Geologists Priscilla and Edward Grew have been happily married for the past 14 years. Yet the success of their relationship can hardly be attributed to “togetherness.” Far from it. Priscilla, director of the Minnesota Geological Survey and a full professor of geology at the University of Minnesota, lives in Minneapolis. Edward, meanwhile, is a research associate professor at the University of Maine in Orono. And that’s where he lives—about 1,000 miles as the crow flies, from his wife in Minneapolis.
In their 14 years of marriage, the Grews have lived together a total of about a year. Op average, they get together every other month or so. They exchange letters four or five times a week, and they also stay in touch by telephone.
Another successfully married scientist couple are biologists Elizabeth Grayhack and Eric Phizicky, both 37-year-old assistant professors at the University of Rochester. In a typical week, Grayhack and Phizicky—who have two young children—each spend 50 or more hours teaching and working on research, either at the university lab or at home. With their demanding work schedules, their time is horrifically tight; they haven’t been to a movie together in two years. Still, they consider themselves a lucky pair. At least they—unlike the Grews—have found a way to pursue their science careers in the same city. It wasn’t always like this for the two biologists, however. For the first year or so of their five-year marriage, Grayhack lived in northern California, where she did her postdoctoral work at the University of California, San Francisco, while Phizicky was carrying out postdoc research at the California Institute of Technology in Pasadena and living in southern California.
“We used to joke about it,” Grayhack recalls. “Everyone was living together before they were married. We couldn’t even live together after we were married.”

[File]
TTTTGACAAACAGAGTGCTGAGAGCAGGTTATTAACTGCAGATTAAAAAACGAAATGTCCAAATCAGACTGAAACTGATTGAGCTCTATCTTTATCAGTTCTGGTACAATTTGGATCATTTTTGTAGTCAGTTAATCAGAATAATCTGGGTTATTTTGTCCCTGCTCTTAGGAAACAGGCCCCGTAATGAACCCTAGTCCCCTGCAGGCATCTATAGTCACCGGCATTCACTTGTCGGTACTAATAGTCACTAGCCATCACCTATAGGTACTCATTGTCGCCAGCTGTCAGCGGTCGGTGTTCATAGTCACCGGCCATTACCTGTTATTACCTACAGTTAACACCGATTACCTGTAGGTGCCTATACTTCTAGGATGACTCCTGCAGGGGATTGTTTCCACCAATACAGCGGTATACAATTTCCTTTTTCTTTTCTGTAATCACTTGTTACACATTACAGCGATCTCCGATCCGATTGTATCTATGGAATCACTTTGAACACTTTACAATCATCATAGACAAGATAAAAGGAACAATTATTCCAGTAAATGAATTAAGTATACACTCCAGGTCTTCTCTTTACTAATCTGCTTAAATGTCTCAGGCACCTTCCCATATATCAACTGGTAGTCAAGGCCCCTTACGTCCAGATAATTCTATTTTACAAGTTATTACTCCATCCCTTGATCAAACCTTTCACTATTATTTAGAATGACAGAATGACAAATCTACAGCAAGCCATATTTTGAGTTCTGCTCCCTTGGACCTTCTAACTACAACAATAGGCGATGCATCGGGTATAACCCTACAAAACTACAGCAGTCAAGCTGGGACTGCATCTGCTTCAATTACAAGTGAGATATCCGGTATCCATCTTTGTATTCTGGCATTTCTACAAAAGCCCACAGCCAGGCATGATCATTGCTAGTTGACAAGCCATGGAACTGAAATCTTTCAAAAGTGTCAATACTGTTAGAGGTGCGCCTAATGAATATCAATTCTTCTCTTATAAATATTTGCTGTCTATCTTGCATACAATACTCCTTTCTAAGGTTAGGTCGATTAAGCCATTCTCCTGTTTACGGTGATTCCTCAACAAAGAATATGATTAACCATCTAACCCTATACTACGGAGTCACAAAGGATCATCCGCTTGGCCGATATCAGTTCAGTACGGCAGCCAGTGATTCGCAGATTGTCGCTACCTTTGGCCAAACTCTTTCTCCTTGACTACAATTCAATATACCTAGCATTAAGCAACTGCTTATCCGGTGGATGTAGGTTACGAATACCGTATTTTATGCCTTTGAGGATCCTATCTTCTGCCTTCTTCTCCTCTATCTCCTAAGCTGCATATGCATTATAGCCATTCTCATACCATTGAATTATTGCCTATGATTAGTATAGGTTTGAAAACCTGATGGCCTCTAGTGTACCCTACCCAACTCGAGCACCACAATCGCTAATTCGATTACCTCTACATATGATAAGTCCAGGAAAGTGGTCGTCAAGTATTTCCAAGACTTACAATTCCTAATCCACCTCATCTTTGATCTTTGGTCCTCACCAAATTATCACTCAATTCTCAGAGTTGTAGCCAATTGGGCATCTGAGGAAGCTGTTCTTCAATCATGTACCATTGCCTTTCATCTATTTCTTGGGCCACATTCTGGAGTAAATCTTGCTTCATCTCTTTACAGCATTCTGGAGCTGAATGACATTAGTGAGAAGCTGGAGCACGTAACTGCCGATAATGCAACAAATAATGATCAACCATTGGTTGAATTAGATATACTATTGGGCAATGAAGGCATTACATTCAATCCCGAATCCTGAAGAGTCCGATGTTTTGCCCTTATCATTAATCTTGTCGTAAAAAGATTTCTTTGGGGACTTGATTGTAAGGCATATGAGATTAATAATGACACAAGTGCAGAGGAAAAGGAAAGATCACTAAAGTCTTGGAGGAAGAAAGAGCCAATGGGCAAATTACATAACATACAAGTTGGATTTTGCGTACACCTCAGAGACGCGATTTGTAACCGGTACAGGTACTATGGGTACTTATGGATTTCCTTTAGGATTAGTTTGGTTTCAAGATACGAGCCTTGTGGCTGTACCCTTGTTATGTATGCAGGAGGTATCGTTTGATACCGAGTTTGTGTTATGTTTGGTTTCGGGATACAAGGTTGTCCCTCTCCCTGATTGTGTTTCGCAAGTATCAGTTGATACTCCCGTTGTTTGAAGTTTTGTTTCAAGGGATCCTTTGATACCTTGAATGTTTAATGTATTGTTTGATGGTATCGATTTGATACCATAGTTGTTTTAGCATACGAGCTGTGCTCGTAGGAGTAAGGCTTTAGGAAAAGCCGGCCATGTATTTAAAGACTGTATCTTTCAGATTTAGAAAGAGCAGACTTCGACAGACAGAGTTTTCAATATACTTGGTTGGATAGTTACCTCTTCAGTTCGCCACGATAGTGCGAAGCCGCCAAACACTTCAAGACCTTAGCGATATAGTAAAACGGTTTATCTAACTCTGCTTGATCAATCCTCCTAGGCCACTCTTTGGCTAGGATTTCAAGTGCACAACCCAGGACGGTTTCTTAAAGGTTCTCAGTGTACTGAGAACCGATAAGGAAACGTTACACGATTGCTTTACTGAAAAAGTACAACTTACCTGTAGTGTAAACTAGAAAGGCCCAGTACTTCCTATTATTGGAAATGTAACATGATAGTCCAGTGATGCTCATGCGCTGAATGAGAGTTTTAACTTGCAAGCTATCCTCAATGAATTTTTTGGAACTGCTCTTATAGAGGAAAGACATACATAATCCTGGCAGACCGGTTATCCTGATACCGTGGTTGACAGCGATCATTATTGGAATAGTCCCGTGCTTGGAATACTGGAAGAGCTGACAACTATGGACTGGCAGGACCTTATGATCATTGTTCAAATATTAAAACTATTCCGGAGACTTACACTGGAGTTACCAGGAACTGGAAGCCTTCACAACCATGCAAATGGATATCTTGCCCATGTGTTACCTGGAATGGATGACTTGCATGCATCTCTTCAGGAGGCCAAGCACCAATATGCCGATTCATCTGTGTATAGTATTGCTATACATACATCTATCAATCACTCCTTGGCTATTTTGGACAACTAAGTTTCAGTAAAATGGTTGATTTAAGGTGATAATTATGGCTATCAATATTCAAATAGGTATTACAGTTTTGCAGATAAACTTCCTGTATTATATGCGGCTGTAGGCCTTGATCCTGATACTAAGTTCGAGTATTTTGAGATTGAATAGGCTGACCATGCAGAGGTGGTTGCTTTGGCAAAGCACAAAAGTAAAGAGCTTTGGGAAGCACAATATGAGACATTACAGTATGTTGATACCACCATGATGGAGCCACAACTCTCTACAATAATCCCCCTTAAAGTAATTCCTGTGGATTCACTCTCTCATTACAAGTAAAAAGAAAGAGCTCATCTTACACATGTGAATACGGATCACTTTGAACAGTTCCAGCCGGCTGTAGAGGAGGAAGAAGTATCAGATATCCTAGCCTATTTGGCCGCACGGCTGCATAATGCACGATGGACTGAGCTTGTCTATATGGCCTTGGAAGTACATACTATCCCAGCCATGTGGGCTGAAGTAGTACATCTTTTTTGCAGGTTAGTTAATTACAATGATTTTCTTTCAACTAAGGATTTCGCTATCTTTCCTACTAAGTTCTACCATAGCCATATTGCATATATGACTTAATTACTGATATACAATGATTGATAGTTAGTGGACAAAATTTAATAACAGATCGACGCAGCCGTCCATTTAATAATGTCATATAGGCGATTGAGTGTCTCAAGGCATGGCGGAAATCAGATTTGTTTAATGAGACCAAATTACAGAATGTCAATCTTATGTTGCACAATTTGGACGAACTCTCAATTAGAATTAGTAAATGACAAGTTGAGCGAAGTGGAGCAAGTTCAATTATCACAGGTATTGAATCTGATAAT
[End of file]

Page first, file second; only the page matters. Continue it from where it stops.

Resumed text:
Grayhack, Phizicky, and the Grews are all scientists looking to balance the demands of successful careers while simultaneously maintaining a rewarding marriage and do mestic life. In doing so, they’re not much unlike most dual-career couples. As scientists, however, they face a set of unique career and domestic challenges, challenges that experts such as Paula Rayman, a Boston-based sociologist studying the work and family relations of science couples, attributes to the very ethos of “doing science” in this country today.
“The demands of keeping up a career in science are intensive,” says Rayman, who is research and public policy director for the Stone Center at Wellesley College. Her study, entitled “Professional Families: Falling Behind While Getting Ahead,” was delivered at the 1989 annual meeting of the American Association for the Advancement of Science (AAAS). The need to pick up and move where the research opportunities and jobs are is just one of these demands, Rayman adds. Others include the long hours and hard work required of a good scientist, a relative lack of job security, and the absence of any guaranteed sustained financial support for research.
Also, she notes, the urgency for original discovery across most scientific disciplines creates both intellectual pressure and a work environment that can encourage rivalry and one-upmanship rather than mutal nurturing. “To be at the center of discovery or to be at the top of the science profession is usually the result of a special single-mindedness about work,” says Rayman, who is also the coauthor of a study on “Women, Unemployment, and Mental Health,” published by the Stone Center in 1988.
One might think that a scientist, recognizing firsthand the peculiar hardships of his profession, would look anywhere but to a colleague as a potential life partner, and instead seek out someone whose career would bring fewer pressures to a relationship. However, the fact is that many scientists wouldn’t look for anyone but someone in the same line of work. In many ways, such scientists say, the success of their relationships is owed to the fact that their partners share the very same challenges.